Thomas Kwoyelo’s story is like that of many other combatants in the rebel Lord’s Resistance Army (LRA) — that of a victim turned perpetrator. Born in Pabo in northern Uganda, Kwoyelo was kidnapped on his way to school in 1987 by an LRA unit that had hardly any training.
The LRA, led by self-proclaimed religious leader Joseph Kony, said it wanted to free Uganda from “corruption, sins and immoral thoughts”. It claimed to be fighting for a system based on the Ten Commandments. But its hallmark was mainly horrendous crimes. “Throughout its history, the LRA has been responsible for numerous atrocities, including massacres, summary executions, torture, rape, pillage, and forced labour,” according to Human Rights Watch. “The LRA’s brutality against children has been particularly horrific. The group has replenished its ranks by abducting children, forcibly training and using children in combat operations, using girls as sex slaves, and compelling compliance through threats, violence, and mind control.”
It was in this environment that Thomas Kwoyelo grew up and climbed the ranks of the rebel LRA army. He was part of its operations in Uganda and neighbouring countries until 2009 when, already a “colonel”, he was injured and captured in LRA clashes with the Ugandan army in Ukwa, Democratic Republic of Congo. Kwoyelo was taken to Kampala for medical treatment and put under arrest.
After being charged with crimes committed in Uganda, Kwoyelo filed a request for amnesty in 2010 under a law passed in 2000 to encourage rebels giving up the armed struggle. But the head of criminal prosecutions and the amnesty commission chose to ignore Kwoyelo’s amnesty request. That led to the opening on July 11, 2011 of his trial before the International Crimes Division (ICD), a specialized chamber created in 2008 within the Ugandan Supreme Court. But two months later, the Constitutional Court ordered an end to the trial on grounds that the head of criminal prosecutions and the amnesty commission had not provided any explanations. At the time more than 10,000 people linked to the LRA, including people above Kwoyelo, had been granted amnesty. His defence team, along with part of the Ugandan public, think this is selective amnesty, and therefore unfair.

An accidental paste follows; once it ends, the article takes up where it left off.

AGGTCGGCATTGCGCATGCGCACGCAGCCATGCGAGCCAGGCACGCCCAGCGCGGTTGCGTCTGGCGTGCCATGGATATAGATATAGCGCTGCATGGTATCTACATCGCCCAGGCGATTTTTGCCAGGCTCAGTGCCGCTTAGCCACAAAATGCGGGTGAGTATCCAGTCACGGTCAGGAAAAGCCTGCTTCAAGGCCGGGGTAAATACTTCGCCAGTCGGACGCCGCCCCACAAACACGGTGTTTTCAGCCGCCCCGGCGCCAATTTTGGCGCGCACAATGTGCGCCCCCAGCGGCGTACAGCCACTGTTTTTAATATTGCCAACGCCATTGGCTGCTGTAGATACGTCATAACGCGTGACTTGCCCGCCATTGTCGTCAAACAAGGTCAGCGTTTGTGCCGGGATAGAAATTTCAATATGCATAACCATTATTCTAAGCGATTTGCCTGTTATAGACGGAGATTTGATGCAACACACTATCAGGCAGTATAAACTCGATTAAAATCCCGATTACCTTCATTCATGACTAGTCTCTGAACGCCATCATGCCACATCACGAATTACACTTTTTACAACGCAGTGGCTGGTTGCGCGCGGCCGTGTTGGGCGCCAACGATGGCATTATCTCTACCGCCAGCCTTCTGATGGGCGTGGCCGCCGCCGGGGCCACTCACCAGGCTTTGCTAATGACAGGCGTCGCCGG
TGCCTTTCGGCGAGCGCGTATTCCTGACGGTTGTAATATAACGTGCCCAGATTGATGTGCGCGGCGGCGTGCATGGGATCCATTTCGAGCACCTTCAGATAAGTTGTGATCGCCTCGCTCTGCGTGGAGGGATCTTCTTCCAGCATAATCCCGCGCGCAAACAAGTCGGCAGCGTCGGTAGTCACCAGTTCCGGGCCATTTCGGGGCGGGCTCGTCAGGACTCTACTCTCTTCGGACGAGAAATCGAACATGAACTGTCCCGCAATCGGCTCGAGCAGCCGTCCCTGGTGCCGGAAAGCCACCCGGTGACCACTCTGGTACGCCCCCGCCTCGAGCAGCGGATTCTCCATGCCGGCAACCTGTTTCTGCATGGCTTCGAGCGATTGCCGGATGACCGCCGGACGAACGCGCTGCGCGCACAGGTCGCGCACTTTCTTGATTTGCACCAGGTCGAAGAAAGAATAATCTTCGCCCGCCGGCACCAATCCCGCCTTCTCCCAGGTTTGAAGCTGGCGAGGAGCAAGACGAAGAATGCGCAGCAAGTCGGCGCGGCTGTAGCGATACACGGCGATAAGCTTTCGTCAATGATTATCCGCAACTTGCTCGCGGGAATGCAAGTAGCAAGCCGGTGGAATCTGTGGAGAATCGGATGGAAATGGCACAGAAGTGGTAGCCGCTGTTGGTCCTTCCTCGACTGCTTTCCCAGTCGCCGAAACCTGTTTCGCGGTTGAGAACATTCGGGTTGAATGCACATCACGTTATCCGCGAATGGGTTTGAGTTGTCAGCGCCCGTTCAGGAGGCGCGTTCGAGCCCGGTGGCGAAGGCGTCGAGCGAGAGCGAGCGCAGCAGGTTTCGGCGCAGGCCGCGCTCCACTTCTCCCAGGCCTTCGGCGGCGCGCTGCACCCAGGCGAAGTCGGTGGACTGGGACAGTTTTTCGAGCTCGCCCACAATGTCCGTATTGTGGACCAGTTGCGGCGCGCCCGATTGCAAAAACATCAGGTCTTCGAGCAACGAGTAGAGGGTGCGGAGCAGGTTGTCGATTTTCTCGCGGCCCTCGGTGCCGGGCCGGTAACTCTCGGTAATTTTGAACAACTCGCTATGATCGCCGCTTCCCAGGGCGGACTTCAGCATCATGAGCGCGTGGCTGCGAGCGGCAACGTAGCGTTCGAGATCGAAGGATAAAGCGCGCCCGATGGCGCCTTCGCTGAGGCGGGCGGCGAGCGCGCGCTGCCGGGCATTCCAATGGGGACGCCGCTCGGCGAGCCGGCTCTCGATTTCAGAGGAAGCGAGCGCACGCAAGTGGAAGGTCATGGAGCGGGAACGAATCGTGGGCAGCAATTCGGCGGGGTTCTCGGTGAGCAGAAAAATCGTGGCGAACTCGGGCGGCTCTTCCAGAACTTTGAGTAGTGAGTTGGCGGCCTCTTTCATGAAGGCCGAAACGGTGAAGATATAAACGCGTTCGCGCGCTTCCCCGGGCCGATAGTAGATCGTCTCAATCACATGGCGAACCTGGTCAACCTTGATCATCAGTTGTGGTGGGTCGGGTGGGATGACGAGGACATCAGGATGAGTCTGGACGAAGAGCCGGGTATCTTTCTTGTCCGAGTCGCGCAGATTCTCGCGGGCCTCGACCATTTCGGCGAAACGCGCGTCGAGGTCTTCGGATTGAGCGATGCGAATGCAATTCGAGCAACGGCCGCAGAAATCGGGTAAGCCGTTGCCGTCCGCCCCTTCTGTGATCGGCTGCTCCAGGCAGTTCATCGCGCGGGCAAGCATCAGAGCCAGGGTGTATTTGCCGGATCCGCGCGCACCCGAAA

On April 8, 2015, the Supreme Court put a final end to Kwoyelo’s hopes of amnesty, saying he could be tried for certain specific crimes.
And so procedures could resume before the International Crimes Division. In 2017, preliminary hearings were postponed several times because of delays in filing evidence, a judges’ strike and a lack of financial resources. On August 30 this year the ICD confirmed 93 charges against Thomas Kwoyelo, including murder, rape, torture, desecration, destruction of harvests and property, recruitment of child soldiers and forced slavery. These alleged crimes were all perpetrated in attacks in 1993 to 2005 in his native district of Amuru, in northern Uganda.
This case of war crimes and crimes against humanity is a first for Ugandan justice, as stressed by Romain Ravet, director for Lawyers without Borders (ASF) in Kampala. “The challenge for the ICD is to draw up in this trial principles that are new for it,” he told JusticeInfo.
The trial will be taking place at the same time as that of Dominic Ongwen, another former LRA commander, before the International Criminal Court (ICC) in The Hague. The two trials will certainly be compared. “The biggest challenge is to respect the principle of victims’ participation at all stages of the procedures, as approved by the judge in the preliminary phase in 2016,” says Ravet, whose organization is supporting civil parties in the Kwoyelo trial.
Ten years in custody
At a status conference in Gulu on September 24 Jane Kiggundu, one of the three judges in charge of this case, promised that the trial “will be conducted with the full respect of the rights of the accused and due regards for the protection of victims, witnesses, children and women”. But some NGOs point out that the accused has been waiting ten years for his trial. “While it is important to apply international standards and best practices gleaned from other jurisdictions, this should not be done at the expense of an accused person’s right to an expeditious trial and victims’ right to a timely remedy,” said the International Center for Transitional Justice in a July 25 statement. “The judiciary should take all necessary measures to prevent any further delays in the criminal proceedings against Kwoyelo.”
The ICD, which has not pronounced any judgment in its ten years of existence, is the target of much criticism especially in northern Uganda, where there is still resentment against the government army. Some in this part of the country think the Kwoyelo case is evidence of “biased justice”, since independent sources have also documented crimes committed by government forces during the conflict. Many people would therefore prefer that conflicts be resolved through traditional mechanisms, so as to promote reconciliation.